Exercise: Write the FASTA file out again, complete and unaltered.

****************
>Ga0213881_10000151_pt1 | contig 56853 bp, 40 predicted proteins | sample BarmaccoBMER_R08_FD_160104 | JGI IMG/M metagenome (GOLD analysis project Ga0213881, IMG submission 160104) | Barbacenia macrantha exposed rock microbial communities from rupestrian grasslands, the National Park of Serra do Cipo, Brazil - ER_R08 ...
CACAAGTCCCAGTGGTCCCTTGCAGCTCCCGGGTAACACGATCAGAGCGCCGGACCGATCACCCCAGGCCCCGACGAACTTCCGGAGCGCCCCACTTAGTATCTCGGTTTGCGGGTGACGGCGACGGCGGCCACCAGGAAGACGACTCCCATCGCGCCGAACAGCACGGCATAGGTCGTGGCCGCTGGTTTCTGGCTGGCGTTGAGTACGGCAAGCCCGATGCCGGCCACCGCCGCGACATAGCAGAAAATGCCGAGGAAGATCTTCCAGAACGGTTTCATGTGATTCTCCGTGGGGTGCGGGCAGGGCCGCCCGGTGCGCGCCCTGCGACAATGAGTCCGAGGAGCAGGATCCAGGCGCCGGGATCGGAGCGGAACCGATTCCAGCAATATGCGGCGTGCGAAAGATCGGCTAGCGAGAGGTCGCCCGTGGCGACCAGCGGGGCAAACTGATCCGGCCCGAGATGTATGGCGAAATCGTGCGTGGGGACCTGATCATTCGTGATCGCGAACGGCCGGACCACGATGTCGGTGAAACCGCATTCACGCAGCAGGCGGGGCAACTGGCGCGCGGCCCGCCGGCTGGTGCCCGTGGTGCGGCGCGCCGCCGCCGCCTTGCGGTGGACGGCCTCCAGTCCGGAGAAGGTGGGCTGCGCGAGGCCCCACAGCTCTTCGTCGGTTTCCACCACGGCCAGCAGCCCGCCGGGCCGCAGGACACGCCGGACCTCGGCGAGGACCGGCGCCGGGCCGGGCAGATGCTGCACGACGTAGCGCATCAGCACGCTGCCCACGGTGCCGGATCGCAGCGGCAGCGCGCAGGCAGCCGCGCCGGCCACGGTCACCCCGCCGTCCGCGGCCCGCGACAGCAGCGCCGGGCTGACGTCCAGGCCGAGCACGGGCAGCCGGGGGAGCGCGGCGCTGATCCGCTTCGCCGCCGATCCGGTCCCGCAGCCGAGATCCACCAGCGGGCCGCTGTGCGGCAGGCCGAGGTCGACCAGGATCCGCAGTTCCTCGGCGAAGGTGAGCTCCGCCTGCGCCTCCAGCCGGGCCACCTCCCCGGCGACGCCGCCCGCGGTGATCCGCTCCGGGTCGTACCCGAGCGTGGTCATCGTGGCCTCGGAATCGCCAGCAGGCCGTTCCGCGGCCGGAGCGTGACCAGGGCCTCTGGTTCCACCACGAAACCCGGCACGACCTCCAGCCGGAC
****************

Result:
>Ga0213881_10000151_pt1 | contig 56853 bp, 40 predicted proteins | sample BarmaccoBMER_R08_FD_160104 | JGI IMG/M metagenome (GOLD analysis project Ga0213881, IMG submission 160104) | Barbacenia macrantha exposed rock microbial communities from rupestrian grasslands, the National Park of Serra do Cipo, Brazil - ER_R08 ...
CACAAGTCCCAGTGGTCCCTTGCAGCTCCCGGGTAACACGATCAGAGCGCCGGACCGATCACCCCAGGCCCCGACGAACTTCCGGAGCGCCCCACTTAGTATCTCGGTTTGCGGGTGACGGCGACGGCGGCCACCAGGAAGACGACTCCCATCGCGCCGAACAGCACGGCATAGGTCGTGGCCGCTGGTTTCTGGCTGGCGTTGAGTACGGCAAGCCCGATGCCGGCCACCGCCGCGACATAGCAGAAAATGCCGAGGAAGATCTTCCAGAACGGTTTCATGTGATTCTCCGTGGGGTGCGGGCAGGGCCGCCCGGTGCGCGCCCTGCGACAATGAGTCCGAGGAGCAGGATCCAGGCGCCGGGATCGGAGCGGAACCGATTCCAGCAATATGCGGCGTGCGAAAGATCGGCTAGCGAGAGGTCGCCCGTGGCGACCAGCGGGGCAAACTGATCCGGCCCGAGATGTATGGCGAAATCGTGCGTGGGGACCTGATCATTCGTGATCGCGAACGGCCGGACCACGATGTCGGTGAAACCGCATTCACGCAGCAGGCGGGGCAACTGGCGCGCGGCCCGCCGGCTGGTGCCCGTGGTGCGGCGCGCCGCCGCCGCCTTGCGGTGGACGGCCTCCAGTCCGGAGAAGGTGGGCTGCGCGAGGCCCCACAGCTCTTCGTCGGTTTCCACCACGGCCAGCAGCCCGCCGGGCCGCAGGACACGCCGGACCTCGGCGAGGACCGGCGCCGGGCCGGGCAGATGCTGCACGACGTAGCGCATCAGCACGCTGCCCACGGTGCCGGATCGCAGCGGCAGCGCGCAGGCAGCCGCGCCGGCCACGGTCACCCCGCCGTCCGCGGCCCGCGACAGCAGCGCCGGGCTGACGTCCAGGCCGAGCACGGGCAGCCGGGGGAGCGCGGCGCTGATCCGCTTCGCCGCCGATCCGGTCCCGCAGCCGAGATCCACCAGCGGGCCGCTGTGCGGCAGGCCGAGGTCGACCAGGATCCGCAGTTCCTCGGCGAAGGTGAGCTCCGCCTGCGCCTCCAGCCGGGCCACCTCCCCGGCGACGCCGCCCGCGGTGATCCGCTCCGGGTCGTACCCGAGCGTGGTCATCGTGGCCTCGGAATCGCCAGCAGGCCGTTCCGCGGCCGGAGCGTGACCAGGGCCTCTGGTTCCACCACGAAACCCGGCACGACCTCCAGCCGGAC